The Role of Edge Computing in The Distribution of Information and Communications Technology Services

neuCentrIX - 29/12/2021 15:00

The era of digital transformation and IoT has made a way for edge computing. According to Gartner, currently, only around 10% of enterprise-generated data is created and processed outside a traditional centralized data center (or cloud), meaning that the rest is still processed in a centralized server. However, Gartner also predicts that by 2025, this figure will reach 75%. But, what is edge computing? Why is it so important?

What is Edge Computing?
To understand what edge computing really is, it’s important to know what “network edge” is. The network edge refers to the territory where a device or a local network which contains the device connects with the Internet. The network edge includes various types of endpoints—for example PCs, smartphones, IoT devices and their sensors, WiFi access points as well as adapters, routers, modems, local edge servers and the devices that connect to them. In contrast, the network core refers to the components that provide services to those at the edge such as servers in data centers. The key point is that the network edge is geographically close to end-users and their devices, unlike origin servers and cloud servers, which can be very far from the devices they communicate with.

Edge computing is a networking principle focused on physically moving computing and data storage away from the network core towards the network edge —  closer to users —  to reduce latency and bandwidth use. In its history, edge computing was developed in response to the growth of IoT devices and how they rely on the internet to both receive and deliver data from and back to the cloud. Many IoT devices generate enormous amounts of data during their operations. A single IoT device can transmit data across a network without too many obstacles; however, problems arise when there are more than one device transmitting data at the same time. Not only will quality suffer due to latency, but the costs in bandwidth can be massive.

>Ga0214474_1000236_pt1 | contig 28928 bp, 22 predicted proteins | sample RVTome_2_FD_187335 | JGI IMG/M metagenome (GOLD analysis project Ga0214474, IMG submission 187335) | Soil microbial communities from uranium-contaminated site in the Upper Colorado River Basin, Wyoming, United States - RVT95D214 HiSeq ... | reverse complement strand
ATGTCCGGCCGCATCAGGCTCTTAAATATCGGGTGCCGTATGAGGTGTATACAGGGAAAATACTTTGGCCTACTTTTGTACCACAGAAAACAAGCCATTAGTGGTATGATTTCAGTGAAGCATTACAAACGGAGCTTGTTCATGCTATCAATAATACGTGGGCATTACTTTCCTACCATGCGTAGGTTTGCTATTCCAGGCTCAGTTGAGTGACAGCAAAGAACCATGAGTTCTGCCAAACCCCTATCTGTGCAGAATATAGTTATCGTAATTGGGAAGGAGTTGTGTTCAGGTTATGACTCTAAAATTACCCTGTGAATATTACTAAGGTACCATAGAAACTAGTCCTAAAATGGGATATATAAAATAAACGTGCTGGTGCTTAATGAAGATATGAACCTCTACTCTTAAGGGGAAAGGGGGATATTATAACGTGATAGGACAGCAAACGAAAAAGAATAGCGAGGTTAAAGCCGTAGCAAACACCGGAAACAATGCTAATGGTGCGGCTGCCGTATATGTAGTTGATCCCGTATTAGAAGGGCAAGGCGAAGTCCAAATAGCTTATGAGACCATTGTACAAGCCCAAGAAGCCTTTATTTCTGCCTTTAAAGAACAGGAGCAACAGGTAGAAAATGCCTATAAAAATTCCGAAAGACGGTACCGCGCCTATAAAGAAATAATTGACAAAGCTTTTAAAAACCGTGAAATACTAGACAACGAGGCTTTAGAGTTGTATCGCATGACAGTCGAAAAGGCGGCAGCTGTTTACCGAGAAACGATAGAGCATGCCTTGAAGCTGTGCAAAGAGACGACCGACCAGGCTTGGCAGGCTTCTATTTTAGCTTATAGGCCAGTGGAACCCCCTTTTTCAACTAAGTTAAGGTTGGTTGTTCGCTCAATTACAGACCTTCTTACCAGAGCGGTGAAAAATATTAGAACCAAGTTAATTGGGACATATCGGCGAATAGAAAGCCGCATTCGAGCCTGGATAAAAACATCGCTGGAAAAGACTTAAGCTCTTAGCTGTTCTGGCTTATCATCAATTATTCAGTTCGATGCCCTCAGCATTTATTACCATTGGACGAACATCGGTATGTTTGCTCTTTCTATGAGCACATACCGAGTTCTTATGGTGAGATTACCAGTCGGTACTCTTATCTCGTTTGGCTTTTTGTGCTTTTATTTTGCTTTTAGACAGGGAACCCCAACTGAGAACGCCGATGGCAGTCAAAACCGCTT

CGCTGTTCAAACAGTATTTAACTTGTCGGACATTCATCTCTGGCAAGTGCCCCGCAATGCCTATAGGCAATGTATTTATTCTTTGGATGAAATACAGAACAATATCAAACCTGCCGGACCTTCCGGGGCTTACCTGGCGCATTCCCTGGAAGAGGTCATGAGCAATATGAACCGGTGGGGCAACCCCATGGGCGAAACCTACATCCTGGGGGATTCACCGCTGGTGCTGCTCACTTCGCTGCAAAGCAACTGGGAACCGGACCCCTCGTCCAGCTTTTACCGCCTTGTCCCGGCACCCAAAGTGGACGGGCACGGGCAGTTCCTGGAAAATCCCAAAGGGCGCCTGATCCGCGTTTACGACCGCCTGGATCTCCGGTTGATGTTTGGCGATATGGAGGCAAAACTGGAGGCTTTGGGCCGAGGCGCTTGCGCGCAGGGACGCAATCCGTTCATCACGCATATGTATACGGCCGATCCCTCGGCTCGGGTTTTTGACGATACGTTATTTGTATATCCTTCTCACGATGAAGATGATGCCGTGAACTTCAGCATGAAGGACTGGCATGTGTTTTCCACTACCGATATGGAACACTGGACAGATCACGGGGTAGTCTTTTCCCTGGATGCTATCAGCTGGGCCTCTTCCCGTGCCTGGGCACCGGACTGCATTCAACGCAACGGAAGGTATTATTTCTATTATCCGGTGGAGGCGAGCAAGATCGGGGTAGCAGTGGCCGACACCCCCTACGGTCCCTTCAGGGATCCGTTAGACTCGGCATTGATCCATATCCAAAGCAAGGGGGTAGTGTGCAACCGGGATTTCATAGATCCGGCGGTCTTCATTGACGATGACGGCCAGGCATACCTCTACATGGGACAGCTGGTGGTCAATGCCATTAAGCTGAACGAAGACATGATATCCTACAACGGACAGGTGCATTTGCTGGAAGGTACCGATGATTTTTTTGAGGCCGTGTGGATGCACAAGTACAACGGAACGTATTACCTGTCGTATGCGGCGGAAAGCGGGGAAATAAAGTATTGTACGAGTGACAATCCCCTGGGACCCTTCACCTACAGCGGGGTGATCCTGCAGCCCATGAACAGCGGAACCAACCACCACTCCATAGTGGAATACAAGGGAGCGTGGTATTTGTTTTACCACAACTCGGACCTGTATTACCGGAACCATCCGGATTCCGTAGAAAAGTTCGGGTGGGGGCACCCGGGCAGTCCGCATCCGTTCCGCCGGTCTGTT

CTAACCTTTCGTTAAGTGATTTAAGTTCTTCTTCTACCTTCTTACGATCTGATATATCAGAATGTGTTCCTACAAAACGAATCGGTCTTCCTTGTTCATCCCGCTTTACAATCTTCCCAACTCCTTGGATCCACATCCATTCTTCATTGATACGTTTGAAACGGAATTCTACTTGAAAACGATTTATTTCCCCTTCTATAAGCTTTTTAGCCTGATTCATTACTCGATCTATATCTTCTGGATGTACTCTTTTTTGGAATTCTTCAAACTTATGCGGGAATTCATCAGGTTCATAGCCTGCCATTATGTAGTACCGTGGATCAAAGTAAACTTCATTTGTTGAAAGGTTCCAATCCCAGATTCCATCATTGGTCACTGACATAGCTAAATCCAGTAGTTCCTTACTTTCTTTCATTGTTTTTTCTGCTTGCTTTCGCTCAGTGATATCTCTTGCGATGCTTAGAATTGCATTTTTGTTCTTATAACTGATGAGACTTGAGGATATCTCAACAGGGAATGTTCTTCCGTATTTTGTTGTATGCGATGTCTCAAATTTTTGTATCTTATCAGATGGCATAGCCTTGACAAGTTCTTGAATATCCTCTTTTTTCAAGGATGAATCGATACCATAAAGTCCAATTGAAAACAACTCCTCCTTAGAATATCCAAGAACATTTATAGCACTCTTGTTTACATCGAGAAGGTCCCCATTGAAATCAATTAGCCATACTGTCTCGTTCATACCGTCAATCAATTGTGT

In an article by The Enterprisers Project, a food analogy was used to explain edge computing. Through the article, Michael Clegg, Vice President and General Manager of IoT and Embedded at Supermicro, an IT company based in the US, said, “By processing incoming data at the edge, less information needs to be sent to the cloud and back. This also significantly reduces processing latency. A good analogy would be a popular pizza restaurant that opens smaller branches in more neighborhoods, since a pie baked at the main location would get cold on its way to a distant customer.”

Why Does Edge Computing Matter?
The most notable characteristic of edge computing is its topology. Edge computing topology can reduce latency and overcome network congestion. By processing and storing data closer to the edge, edge computing reduces the amount of data flowing to and from the primary network, leading to lower latency and higher overall speed. This means that endpoints can react to information in almost real-time. Edge computing also has the capacity to filter and prioritize traffic and reduce the pressure on a network, improving efficiency and keeping bandwidth requirements in check.

Nonetheless, the most significant advantage of edge computing topology is its ability to support IoT devices in low bandwidth environments, such as remote towns and rural areas. Due to unreliable network connectivity, it’s usually difficult for users in such environments to transfer data, download and upload large files, or stream HD videos. Edge computing topology ensures a faster, seamless, and high-quality experience for users regardless of their locations.

In conclusion, edge computing creates new and improved ways for organizations to achieve many things, from maximizing their operational efficiency, improving performance, to ensuring constant availability. However, it doesn’t stop there. Edge computing allows them to reach even the remote areas far from their home servers, so users in the areas have the same opportunities to receive services and content as the users in larger central cities.